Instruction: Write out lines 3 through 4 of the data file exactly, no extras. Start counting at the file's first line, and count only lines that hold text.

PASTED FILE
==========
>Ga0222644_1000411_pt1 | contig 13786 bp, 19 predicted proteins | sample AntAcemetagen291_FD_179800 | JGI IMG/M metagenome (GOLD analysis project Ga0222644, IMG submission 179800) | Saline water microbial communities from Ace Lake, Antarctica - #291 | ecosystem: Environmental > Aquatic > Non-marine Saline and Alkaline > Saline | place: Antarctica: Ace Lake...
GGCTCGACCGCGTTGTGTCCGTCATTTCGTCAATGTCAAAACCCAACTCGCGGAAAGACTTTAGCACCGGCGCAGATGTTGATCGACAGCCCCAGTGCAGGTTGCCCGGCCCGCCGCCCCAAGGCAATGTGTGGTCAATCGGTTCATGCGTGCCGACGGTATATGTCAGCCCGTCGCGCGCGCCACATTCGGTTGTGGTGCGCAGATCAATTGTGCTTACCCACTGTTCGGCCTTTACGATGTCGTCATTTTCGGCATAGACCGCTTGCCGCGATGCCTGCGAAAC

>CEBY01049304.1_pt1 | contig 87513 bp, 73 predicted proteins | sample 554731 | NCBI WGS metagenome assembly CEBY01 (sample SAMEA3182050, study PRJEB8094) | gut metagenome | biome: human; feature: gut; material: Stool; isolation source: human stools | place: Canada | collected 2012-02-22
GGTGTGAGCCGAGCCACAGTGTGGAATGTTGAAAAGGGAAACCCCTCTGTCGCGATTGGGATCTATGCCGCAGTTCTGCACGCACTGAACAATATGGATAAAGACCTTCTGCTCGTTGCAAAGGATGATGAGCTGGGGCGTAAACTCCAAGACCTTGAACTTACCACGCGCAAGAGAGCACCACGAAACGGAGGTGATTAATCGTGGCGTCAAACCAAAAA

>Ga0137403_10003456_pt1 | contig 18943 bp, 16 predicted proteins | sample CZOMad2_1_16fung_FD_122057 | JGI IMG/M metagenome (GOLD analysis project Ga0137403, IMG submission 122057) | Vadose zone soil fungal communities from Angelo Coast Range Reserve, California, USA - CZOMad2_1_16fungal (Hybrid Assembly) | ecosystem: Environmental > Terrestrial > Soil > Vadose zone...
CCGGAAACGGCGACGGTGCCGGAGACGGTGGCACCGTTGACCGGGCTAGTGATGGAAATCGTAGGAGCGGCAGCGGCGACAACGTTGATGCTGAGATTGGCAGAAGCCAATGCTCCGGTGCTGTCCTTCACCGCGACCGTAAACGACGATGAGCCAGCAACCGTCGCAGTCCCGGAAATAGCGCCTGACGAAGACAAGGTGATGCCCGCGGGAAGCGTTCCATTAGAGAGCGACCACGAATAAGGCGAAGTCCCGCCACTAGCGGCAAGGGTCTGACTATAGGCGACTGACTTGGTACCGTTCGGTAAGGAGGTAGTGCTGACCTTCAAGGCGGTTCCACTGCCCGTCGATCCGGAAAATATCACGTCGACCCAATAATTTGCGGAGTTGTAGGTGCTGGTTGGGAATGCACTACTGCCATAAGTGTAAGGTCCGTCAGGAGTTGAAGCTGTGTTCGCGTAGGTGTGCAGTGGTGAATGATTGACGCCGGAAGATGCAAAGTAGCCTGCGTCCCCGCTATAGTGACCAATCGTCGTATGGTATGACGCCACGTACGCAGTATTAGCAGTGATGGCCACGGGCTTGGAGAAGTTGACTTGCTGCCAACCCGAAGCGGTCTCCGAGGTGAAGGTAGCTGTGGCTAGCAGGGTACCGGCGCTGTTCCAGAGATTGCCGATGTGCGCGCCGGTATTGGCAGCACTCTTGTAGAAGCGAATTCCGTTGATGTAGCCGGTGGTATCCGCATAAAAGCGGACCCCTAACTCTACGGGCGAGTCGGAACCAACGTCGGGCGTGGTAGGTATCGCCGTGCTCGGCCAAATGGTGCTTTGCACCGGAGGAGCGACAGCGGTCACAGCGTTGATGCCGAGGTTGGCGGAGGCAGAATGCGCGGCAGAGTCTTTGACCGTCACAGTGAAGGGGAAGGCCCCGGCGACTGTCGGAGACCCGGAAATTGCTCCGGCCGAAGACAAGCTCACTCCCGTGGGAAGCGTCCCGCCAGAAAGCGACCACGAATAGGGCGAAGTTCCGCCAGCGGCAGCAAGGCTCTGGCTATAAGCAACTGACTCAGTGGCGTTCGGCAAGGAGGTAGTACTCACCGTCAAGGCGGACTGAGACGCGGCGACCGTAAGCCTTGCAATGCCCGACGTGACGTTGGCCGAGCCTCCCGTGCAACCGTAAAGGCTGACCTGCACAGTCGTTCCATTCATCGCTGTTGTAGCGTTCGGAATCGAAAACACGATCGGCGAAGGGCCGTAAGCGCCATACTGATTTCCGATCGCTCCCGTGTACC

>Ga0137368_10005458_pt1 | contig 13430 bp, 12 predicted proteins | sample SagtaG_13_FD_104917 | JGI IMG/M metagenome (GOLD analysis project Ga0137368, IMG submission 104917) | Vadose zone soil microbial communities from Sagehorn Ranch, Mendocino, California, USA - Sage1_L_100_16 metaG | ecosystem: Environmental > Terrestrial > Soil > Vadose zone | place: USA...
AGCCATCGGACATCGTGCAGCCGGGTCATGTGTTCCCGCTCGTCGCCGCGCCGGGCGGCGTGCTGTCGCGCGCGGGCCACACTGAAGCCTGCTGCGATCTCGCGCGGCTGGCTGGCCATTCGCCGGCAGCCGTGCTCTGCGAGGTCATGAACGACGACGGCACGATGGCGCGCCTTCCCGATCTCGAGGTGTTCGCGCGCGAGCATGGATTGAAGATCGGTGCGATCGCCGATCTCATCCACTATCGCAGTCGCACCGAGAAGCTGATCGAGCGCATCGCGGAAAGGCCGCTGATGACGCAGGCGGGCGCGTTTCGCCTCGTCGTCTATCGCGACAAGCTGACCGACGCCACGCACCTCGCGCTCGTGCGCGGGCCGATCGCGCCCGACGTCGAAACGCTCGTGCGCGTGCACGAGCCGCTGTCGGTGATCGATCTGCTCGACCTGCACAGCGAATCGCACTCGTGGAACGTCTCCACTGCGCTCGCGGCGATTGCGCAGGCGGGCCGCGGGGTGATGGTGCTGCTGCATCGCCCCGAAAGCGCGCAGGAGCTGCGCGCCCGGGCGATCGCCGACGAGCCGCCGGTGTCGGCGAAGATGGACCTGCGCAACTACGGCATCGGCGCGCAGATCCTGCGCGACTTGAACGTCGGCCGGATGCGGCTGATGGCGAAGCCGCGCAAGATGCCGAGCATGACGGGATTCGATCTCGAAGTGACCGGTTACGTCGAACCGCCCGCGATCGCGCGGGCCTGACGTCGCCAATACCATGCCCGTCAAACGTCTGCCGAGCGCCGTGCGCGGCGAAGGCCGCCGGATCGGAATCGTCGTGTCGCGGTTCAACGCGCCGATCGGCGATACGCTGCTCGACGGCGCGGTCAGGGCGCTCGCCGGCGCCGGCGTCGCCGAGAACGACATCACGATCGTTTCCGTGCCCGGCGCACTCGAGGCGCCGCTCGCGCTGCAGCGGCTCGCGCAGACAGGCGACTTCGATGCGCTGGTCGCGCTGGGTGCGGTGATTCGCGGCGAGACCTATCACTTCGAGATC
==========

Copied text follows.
>CEBY01049304.1_pt1 | contig 87513 bp, 73 predicted proteins | sample 554731 | NCBI WGS metagenome assembly CEBY01 (sample SAMEA3182050, study PRJEB8094) | gut metagenome | biome: human; feature: gut; material: Stool; isolation source: human stools | place: Canada | collected 2012-02-22
GGTGTGAGCCGAGCCACAGTGTGGAATGTTGAAAAGGGAAACCCCTCTGTCGCGATTGGGATCTATGCCGCAGTTCTGCACGCACTGAACAATATGGATAAAGACCTTCTGCTCGTTGCAAAGGATGATGAGCTGGGGCGTAAACTCCAAGACCTTGAACTTACCACGCGCAAGAGAGCACCACGAAACGGAGGTGATTAATCGTGGCGTCAAACCAAAAA